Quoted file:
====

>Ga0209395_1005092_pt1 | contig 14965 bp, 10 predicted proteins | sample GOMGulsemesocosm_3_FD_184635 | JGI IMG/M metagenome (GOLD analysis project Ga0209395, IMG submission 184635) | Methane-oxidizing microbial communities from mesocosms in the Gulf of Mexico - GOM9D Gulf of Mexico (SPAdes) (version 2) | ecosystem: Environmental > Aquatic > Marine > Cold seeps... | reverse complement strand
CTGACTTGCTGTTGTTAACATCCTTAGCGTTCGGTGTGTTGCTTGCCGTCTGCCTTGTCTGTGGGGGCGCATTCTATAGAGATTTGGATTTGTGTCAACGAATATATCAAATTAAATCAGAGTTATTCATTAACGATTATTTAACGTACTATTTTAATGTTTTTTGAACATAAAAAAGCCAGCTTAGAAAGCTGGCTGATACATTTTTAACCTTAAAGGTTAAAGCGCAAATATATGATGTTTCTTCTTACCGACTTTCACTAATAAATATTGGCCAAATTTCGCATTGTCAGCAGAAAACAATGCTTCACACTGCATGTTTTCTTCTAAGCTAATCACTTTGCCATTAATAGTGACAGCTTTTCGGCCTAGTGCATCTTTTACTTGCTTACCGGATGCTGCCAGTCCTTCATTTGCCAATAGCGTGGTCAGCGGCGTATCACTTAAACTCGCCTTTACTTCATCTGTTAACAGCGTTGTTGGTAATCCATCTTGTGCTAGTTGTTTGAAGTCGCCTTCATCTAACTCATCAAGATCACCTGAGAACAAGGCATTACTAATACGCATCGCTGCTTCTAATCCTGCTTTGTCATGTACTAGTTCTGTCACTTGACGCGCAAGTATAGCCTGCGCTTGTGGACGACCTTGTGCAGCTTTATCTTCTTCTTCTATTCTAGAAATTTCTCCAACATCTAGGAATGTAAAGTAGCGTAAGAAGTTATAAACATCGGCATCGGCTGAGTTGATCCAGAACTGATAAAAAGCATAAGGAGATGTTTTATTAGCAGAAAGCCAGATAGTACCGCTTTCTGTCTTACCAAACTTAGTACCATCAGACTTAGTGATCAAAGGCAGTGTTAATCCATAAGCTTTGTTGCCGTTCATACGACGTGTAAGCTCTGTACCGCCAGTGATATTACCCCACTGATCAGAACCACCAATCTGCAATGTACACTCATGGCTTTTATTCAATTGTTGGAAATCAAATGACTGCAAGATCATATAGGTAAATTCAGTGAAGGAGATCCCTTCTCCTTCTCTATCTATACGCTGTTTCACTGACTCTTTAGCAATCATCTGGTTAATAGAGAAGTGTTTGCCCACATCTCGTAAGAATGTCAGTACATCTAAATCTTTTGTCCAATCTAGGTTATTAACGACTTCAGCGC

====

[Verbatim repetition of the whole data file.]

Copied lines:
>Ga0209395_1005092_pt1 | contig 14965 bp, 10 predicted proteins | sample GOMGulsemesocosm_3_FD_184635 | JGI IMG/M metagenome (GOLD analysis project Ga0209395, IMG submission 184635) | Methane-oxidizing microbial communities from mesocosms in the Gulf of Mexico - GOM9D Gulf of Mexico (SPAdes) (version 2) | ecosystem: Environmental > Aquatic > Marine > Cold seeps... | reverse complement strand
CTGACTTGCTGTTGTTAACATCCTTAGCGTTCGGTGTGTTGCTTGCCGTCTGCCTTGTCTGTGGGGGCGCATTCTATAGAGATTTGGATTTGTGTCAACGAATATATCAAATTAAATCAGAGTTATTCATTAACGATTATTTAACGTACTATTTTAATGTTTTTTGAACATAAAAAAGCCAGCTTAGAAAGCTGGCTGATACATTTTTAACCTTAAAGGTTAAAGCGCAAATATATGATGTTTCTTCTTACCGACTTTCACTAATAAATATTGGCCAAATTTCGCATTGTCAGCAGAAAACAATGCTTCACACTGCATGTTTTCTTCTAAGCTAATCACTTTGCCATTAATAGTGACAGCTTTTCGGCCTAGTGCATCTTTTACTTGCTTACCGGATGCTGCCAGTCCTTCATTTGCCAATAGCGTGGTCAGCGGCGTATCACTTAAACTCGCCTTTACTTCATCTGTTAACAGCGTTGTTGGTAATCCATCTTGTGCTAGTTGTTTGAAGTCGCCTTCATCTAACTCATCAAGATCACCTGAGAACAAGGCATTACTAATACGCATCGCTGCTTCTAATCCTGCTTTGTCATGTACTAGTTCTGTCACTTGACGCGCAAGTATAGCCTGCGCTTGTGGACGACCTTGTGCAGCTTTATCTTCTTCTTCTATTCTAGAAATTTCTCCAACATCTAGGAATGTAAAGTAGCGTAAGAAGTTATAAACATCGGCATCGGCTGAGTTGATCCAGAACTGATAAAAAGCATAAGGAGATGTTTTATTAGCAGAAAGCCAGATAGTACCGCTTTCTGTCTTACCAAACTTAGTACCATCAGACTTAGTGATCAAAGGCAGTGTTAATCCATAAGCTTTGTTGCCGTTCATACGACGTGTAAGCTCTGTACCGCCAGTGATATTACCCCACTGATCAGAACCACCAATCTGCAATGTACACTCATGGCTTTTATTCAATTGTTGGAAATCAAATGACTGCAAGATCATATAGGTAAATTCAGTGAAGGAGATCCCTTCTCCTTCTCTATCTATACGCTGTTTCACTGACTCTTTAGCAATCATCTGGTTAATAGAGAAGTGTTTGCCCACATCTCGTAAGAATGTCAGTACATCTAAATCTTTTGTCCAATCTAGGTTATTAACGACTTCAGCGC